The Book of Iona shows how novelists, poets, saints and sinners over the centuries have written about one of the world's most famous and best loved islands. Including many new, specially commissioned Iona stories and poems from writers including Meg Bateman, Jennie Erdal, Meaghan Delahunt, Candia McWilliam, Ruth Thomas and Alice Thompson, this anthology also contains a treasure trove of earlier material, from poems attributed to St Columba in modern translations by Edwin Morgan and Robert Crawford to amusing accounts of their visits to the island by Samuel Johnson, James Boswell and John Keats. In The Book of Iona, as on Iona itself, the sacred and the secular rub shoulders. Here is where a medieval Gaelic-speaking monk encounters Seamus Heaney, and where Robert Louis Stevenson sails past Queen Victoria. Full of surprises, this is an anthology that will delight every lover of Iona and all lovers of literature.
Frolic and Detour is a book that is at once engaged and engaging, woven with subtle threads of history and geography that represent not only our profound interconnectedness but the fragility of those very connections. Ranging as it does from poems that take as their subject matter the Native American leaders Joseph Brant and Mangas Coloradas, through the Great War, the Irish Rising, hunting with eagles, the house wren, to the day-to-day assault of twenty-first-century America, Frolic and Detour reminds us that the sidelong glance is the sweetest, the tangential approach the most telling. It also reminds us why, in his review for the New York Times of Selected Poems 1968-2014, Dwight Garner described it as 'a compact, powerful book, filled with catharses you didn't know you needed'.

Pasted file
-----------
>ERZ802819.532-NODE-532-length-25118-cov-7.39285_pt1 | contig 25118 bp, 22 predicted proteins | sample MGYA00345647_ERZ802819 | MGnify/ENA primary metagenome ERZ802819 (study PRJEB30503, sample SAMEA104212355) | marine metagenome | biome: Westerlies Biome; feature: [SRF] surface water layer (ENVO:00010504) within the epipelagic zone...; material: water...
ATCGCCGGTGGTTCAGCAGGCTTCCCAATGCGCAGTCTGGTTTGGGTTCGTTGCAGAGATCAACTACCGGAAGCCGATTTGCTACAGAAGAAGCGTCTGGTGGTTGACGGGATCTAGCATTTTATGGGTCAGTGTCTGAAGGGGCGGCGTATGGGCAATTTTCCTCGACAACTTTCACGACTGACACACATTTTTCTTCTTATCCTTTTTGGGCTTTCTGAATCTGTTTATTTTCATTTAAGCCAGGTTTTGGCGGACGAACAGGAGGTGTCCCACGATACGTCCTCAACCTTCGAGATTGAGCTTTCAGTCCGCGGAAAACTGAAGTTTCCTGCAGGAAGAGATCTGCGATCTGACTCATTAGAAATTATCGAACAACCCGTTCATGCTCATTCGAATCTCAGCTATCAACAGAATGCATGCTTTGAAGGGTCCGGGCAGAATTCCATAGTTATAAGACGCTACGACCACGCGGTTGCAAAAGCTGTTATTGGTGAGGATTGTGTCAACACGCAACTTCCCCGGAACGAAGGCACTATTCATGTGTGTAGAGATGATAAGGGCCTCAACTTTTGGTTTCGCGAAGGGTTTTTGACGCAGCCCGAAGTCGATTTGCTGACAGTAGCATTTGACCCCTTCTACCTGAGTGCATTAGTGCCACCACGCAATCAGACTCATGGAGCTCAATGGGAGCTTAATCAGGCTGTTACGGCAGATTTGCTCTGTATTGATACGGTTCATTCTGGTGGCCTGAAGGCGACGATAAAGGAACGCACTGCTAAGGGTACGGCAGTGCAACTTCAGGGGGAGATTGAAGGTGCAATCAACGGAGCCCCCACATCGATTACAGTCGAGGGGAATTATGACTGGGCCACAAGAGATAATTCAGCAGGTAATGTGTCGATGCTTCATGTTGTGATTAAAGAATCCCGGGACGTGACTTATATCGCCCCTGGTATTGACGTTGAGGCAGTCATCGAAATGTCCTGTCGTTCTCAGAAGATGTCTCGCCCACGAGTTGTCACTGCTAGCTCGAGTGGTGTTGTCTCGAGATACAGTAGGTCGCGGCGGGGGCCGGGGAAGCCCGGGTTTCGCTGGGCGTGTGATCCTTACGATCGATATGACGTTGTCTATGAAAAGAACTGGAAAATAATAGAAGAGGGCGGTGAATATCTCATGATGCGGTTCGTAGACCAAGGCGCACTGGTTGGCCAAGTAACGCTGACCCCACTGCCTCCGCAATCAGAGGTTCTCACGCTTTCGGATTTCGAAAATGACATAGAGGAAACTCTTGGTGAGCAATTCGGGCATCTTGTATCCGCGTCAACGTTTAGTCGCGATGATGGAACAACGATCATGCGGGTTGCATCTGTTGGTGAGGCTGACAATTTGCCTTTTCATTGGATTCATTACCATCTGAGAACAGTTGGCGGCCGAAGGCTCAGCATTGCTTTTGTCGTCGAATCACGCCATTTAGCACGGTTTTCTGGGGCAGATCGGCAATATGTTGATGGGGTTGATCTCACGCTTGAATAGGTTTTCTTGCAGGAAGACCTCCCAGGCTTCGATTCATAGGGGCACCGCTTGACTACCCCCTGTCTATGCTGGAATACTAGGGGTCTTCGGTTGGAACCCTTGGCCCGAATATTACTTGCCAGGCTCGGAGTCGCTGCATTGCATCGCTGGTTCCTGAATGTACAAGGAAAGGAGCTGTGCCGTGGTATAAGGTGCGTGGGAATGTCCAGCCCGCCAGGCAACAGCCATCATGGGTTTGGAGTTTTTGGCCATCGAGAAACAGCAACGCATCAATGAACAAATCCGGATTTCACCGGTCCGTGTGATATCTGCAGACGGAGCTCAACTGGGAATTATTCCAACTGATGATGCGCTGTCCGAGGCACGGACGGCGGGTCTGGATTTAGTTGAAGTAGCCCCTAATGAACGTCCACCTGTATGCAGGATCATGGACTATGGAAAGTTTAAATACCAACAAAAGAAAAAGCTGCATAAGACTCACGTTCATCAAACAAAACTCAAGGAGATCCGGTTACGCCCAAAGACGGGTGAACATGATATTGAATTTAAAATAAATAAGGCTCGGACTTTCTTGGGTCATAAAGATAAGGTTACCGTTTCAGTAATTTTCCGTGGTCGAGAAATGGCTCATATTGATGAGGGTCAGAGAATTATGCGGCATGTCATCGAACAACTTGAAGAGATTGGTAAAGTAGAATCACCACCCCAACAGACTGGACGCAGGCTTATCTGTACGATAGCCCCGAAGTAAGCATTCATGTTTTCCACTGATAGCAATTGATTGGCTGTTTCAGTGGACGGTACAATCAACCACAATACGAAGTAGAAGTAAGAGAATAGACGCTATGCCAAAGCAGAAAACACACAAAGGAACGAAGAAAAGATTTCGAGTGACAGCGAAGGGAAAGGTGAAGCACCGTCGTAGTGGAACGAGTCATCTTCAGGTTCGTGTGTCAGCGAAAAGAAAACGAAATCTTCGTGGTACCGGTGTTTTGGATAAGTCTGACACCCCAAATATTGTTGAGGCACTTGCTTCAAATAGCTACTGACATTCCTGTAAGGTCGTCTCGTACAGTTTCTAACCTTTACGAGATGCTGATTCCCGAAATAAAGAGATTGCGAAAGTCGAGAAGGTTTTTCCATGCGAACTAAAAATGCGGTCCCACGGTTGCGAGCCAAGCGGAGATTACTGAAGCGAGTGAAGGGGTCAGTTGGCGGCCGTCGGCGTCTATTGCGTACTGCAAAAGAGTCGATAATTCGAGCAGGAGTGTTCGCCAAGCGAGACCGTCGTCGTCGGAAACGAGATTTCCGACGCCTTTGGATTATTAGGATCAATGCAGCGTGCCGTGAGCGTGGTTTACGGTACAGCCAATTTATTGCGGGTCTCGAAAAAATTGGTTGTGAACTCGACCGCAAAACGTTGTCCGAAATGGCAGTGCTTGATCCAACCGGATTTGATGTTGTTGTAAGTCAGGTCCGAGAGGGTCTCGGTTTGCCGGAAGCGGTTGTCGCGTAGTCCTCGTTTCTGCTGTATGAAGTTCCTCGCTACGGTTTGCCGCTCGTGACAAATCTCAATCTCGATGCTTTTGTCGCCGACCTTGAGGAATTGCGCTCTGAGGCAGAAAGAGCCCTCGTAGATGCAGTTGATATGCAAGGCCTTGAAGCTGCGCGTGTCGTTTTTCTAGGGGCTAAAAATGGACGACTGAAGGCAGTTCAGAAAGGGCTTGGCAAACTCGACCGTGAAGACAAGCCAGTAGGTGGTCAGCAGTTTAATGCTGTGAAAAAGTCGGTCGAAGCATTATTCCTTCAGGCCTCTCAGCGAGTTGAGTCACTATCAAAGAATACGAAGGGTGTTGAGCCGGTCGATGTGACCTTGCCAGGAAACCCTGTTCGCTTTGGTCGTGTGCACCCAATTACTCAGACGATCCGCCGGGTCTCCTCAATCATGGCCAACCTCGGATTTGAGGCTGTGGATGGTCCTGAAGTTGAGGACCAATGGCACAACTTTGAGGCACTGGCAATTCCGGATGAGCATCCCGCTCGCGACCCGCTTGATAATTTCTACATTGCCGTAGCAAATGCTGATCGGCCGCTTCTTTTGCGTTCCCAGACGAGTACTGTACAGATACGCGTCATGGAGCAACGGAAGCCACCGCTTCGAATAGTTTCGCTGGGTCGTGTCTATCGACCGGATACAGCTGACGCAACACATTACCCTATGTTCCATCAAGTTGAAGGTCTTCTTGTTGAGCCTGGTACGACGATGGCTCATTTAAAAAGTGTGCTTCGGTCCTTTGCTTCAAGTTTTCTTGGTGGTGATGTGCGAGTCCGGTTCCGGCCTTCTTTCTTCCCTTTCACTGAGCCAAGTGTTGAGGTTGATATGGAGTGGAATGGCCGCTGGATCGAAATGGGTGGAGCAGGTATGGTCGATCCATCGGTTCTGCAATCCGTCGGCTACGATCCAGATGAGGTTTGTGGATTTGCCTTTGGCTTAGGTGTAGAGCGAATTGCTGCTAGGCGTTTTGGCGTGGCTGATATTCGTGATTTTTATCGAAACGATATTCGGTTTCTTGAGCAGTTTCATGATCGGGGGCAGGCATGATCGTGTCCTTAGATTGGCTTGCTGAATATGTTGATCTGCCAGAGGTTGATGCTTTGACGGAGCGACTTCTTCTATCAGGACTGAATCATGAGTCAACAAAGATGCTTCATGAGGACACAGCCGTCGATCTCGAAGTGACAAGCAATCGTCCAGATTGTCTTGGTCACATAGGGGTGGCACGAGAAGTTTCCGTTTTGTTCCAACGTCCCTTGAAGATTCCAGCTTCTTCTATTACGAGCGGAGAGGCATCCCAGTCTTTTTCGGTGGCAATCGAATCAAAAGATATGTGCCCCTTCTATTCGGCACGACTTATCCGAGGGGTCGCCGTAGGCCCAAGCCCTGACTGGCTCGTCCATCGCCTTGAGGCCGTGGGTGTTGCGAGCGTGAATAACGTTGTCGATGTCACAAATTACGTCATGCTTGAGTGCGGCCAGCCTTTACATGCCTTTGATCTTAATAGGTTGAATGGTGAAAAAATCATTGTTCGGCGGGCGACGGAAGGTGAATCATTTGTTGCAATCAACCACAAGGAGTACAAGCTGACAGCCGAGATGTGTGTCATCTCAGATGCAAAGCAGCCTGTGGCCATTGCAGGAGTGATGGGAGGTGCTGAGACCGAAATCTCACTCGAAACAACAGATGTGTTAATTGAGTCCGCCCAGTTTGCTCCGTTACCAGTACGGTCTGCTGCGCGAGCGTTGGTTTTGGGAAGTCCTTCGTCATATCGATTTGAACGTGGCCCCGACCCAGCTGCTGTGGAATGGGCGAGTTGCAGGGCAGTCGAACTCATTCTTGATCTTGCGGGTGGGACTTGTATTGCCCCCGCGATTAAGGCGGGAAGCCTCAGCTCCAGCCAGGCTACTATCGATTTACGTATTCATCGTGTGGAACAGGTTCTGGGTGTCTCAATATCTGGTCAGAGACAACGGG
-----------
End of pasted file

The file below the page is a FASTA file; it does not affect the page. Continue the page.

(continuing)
The goal of this transdisciplinary book is to identify the problems and challenges facing implementation of the Convention on Biological Diversity (CBD) - from the global, regional and local points of view. The valuation and conservation of biodiversity are critical first steps necessary for the adequate protection of the environment. The authors give insights into the the influences the CBD exerts, and current trends in the field.
Linked to a television series of eight one-hour programmes about European nature and wildlife, this book explores the richness and beauty of the differing European landscapes. These vary enormously, from the arid southern lands to the cold northern wastes, from the high peaks to the grasslands, and from the deserted wilderness to the urban jungle. The book examines the plants and animals that coexist in each of these terrains, such as the wolf in Greece and Spain, polar bears in Norway and Sweden, the lynx and the tiger in Poland and Russia, and the brown deer in Bulgaria and Romania.